Jürgen Schön: Reliefs and drawings

16 April - 21 May 2021

In the exhibition we present current works by Jürgen Schön.
Jürgen Schön (*1956) lives and works in Berlin.


Jürgen Schön: Reliefs and Drawings

An exhibition of works by Jürgen Schön dating from the year 2020 sheds light on the productive interrelationship between drawing and object in his oeuvre. The show brings together three drawing blocks of ten drawings each executed in pencil, ink, and acrylic with a group of reliefs made of paper, cardboard, and wood. These works enter into dialogue with one another as well as with the specific features of the exhibition rooms. And the point of departure for each individual work is likewise the physical experience of space to which the artist constantly subjects himself in that he perceives everything surrounding him both inside and out of doors in its stimulating— and in particular its three-dimensional—qualities. In pandemic times, of course, virtual spaces have come to figure more and more prominently in our perception; for the moment, however, the extent to which they can have an equally inspiring effect must remain undecided.

The photographs Jürgen Schön took as he made his way around the city in his first year in Berlin after moving there from Dresden are not primarily aides-memoires, but already themselves an artistic translation of space into surface. The photos are followed by sketches in which the artist further reduces the streets, buildings, signs, and traffic of the urban space to basic structural and geometric forms. The exhibition Crossing Borders: Collecting for the Future on view at the Dresden Kupferstich- Kabinett until 31 May (and, in case of lockdown, online as a virtual tour) offers instructive insights into Schön’s working principle. In the sketchbooks on display there, which the artist filled on train trips between Dresden and Berlin, two things are evident. On the one hand, the simplicity and abstraction of the forms go hand in hand with a focus on certain excerpts of reality, for which reason the vertical format of the sketches is not at odds with the panorama-like impression of the landscape from the train window. (Incidentally, Schön’s photographs likewise often manifest a concentrated look at suspenseful fragments of volumes and surfaces.) On the other hand, from one sheet to the next, the sketches mount up to form a stream of drawings that find their artistically founded continuation in the serial works on paper.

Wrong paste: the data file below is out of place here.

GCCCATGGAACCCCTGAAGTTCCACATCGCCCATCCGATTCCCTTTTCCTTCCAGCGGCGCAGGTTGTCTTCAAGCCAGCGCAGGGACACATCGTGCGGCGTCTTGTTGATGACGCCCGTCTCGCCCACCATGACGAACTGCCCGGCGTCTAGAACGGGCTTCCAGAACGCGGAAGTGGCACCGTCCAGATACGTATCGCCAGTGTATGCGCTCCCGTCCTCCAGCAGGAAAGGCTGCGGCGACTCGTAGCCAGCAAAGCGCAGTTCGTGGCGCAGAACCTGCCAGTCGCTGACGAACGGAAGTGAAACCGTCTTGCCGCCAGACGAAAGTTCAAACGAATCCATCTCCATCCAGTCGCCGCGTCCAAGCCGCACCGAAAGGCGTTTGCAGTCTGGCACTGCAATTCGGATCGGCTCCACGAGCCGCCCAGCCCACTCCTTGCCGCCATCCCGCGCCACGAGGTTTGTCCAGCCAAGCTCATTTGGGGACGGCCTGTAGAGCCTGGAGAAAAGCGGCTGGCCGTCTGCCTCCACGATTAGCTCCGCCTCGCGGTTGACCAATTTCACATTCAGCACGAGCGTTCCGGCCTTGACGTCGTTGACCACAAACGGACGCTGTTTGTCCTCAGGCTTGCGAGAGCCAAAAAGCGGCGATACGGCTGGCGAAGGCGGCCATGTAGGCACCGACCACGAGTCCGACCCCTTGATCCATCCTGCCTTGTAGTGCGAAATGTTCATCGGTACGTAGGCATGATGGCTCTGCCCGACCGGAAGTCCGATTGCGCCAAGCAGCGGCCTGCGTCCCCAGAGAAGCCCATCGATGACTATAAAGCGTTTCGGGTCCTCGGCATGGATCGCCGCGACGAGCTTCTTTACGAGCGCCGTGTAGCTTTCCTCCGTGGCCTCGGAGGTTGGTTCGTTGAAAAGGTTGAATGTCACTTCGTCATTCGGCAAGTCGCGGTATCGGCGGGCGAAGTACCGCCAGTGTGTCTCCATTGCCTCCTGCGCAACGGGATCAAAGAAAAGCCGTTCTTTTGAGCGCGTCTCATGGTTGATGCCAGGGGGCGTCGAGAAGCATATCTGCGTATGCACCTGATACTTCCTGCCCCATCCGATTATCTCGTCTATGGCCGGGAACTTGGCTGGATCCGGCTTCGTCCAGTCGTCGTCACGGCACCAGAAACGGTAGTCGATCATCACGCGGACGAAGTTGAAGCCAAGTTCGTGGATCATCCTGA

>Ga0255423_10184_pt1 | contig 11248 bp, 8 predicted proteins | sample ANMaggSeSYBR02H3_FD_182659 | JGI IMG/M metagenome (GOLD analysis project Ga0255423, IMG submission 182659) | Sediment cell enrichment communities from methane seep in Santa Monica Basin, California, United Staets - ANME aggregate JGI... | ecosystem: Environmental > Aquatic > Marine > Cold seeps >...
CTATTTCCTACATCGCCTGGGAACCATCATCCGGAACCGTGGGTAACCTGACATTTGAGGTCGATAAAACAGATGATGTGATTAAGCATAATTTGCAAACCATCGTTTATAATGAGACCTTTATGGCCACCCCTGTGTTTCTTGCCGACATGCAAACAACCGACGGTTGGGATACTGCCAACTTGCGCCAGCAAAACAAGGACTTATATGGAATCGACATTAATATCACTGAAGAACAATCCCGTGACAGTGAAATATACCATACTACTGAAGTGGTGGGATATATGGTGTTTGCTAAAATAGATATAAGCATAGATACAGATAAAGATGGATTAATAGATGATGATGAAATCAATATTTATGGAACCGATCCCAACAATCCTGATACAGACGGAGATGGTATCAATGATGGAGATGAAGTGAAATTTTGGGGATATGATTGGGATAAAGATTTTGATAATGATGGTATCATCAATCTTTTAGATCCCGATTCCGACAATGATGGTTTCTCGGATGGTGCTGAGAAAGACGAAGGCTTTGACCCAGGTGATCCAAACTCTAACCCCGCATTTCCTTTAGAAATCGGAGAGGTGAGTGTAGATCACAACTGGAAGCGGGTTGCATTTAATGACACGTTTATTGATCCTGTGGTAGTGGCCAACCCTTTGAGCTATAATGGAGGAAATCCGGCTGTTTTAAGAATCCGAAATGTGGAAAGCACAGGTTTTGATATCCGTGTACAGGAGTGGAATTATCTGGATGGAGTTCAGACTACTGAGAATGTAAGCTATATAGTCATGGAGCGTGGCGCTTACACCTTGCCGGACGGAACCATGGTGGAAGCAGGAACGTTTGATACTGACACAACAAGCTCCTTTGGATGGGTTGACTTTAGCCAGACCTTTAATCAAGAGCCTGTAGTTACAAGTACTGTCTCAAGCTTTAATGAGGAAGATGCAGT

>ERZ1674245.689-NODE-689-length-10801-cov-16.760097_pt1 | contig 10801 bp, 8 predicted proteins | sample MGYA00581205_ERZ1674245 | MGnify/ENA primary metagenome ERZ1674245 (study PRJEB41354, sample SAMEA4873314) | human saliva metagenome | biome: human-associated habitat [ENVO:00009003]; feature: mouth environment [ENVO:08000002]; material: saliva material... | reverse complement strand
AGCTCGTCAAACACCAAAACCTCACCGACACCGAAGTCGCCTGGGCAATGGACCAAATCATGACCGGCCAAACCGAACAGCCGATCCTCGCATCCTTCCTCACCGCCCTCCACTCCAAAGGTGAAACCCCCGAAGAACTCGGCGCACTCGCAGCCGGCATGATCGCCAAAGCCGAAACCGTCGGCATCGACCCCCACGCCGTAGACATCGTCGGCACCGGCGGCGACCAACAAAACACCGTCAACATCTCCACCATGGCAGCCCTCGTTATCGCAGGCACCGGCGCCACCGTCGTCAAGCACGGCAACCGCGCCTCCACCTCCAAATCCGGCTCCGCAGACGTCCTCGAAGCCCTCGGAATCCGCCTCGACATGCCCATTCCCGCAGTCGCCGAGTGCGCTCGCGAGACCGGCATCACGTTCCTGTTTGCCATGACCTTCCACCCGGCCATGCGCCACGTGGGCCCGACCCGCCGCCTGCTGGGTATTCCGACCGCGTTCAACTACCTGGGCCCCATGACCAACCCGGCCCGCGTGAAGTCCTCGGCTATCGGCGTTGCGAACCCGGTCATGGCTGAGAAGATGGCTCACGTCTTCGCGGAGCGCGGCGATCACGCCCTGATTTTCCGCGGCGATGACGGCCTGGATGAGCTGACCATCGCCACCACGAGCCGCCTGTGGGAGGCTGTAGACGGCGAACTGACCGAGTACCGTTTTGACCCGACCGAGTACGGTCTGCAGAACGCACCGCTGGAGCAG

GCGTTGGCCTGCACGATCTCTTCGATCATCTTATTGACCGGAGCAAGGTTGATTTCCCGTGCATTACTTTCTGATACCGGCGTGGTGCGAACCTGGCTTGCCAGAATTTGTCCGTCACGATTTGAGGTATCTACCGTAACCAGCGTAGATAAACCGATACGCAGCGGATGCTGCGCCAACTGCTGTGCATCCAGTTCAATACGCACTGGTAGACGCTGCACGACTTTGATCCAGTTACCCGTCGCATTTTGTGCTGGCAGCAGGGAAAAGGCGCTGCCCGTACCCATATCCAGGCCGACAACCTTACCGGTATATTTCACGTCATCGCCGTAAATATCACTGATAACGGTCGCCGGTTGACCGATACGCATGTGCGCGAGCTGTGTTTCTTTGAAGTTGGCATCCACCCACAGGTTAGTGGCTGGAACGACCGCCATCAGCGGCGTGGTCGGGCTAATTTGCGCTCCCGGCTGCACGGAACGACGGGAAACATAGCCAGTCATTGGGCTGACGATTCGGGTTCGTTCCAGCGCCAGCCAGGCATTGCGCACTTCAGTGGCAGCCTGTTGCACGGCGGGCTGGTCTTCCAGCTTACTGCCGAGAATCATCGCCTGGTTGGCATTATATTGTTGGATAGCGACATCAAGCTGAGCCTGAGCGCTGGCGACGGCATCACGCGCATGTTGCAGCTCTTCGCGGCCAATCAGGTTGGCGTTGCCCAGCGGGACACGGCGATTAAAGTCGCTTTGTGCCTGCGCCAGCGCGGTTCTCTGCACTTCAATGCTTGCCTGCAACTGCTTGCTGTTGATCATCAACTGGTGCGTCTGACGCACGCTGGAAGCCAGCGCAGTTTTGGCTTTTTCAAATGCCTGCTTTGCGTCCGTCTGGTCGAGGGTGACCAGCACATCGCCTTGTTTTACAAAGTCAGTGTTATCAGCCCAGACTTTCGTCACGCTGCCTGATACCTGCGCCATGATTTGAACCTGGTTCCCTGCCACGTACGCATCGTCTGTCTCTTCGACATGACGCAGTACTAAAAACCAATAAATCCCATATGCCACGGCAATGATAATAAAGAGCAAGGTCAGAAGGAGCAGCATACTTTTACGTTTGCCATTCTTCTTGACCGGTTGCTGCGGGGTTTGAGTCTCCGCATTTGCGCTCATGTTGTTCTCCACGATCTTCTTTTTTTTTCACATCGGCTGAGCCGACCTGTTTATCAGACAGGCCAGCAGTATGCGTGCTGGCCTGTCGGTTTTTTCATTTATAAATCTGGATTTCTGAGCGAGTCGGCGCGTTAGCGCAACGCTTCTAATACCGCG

That is because—just as, in the eyes of the stroller, a city reassembles itself anew from recurring and modified forms with each new stroll—Schön’s drawings show how keenly he is interested in depicting the basic elements he identifies in- and out of doors in diverse manner and ever-changing arrangements and representations. The two drawing groups in A2 format differ from one another in that, in the darker series, the contrast between opaque and glazed zones tends to bring out the surfaces, while the lighter series gives more emphasis to the contours. In the A4 (210 by 297 mm) series, for its part, what is conspicuous is the rougher surface created by the brush. This surface in turn forges a link to the white reliefs that can justifiably be conceived of as ‘three-dimensional drawings’, as their forms result less from their volumes than from the lines of shade. In the minimalistic drawings and the archaic-looking reliefs alike, Schön addresses the fundamental relationships between line, surface, colour, and form in two- as well as three-dimensional compositions. The abstract-geometric images are remarkable not least of all from the point of view of perceptual psychology when, in the pictorial field, surfaces and forms seem to jump forward and recede again, rectangles and squares alternate between lying and standing, and trapezoids and rhombi suddenly appear as spatial enfilades or stereometric bodies.

The exhibition brings the experience full circle back to real space. With his sensitive arrangement of the works, the artist has created a web of references between the inner-pictorial elements and those of the surrounding architecture. His intervention Two Forms in Space at the Dresden Royal Palace in 2019 clearly demonstrated this cycle of forms—from experienced surroundings to acquisition by way of drawing, three-dimensional application, and finally the mirroring of the studio or exhibition space. Inspired by the L-shaped door frames of the venue, he presented three drawing series in which he had explored that same shape, arranging them in such a way that, in their specific rhythmicity, the ensembles responded to the walls, floor, ceiling, and doorways. In the artistic correlation between drawing, relief, and space, Jürgen Schön not only sharpens our experience of our usually urban living environments, but also—in the infinite variation of his precise artistic vocabulary— shows us how sensual and surprising a minimalistic artwork can be.

Björn Egging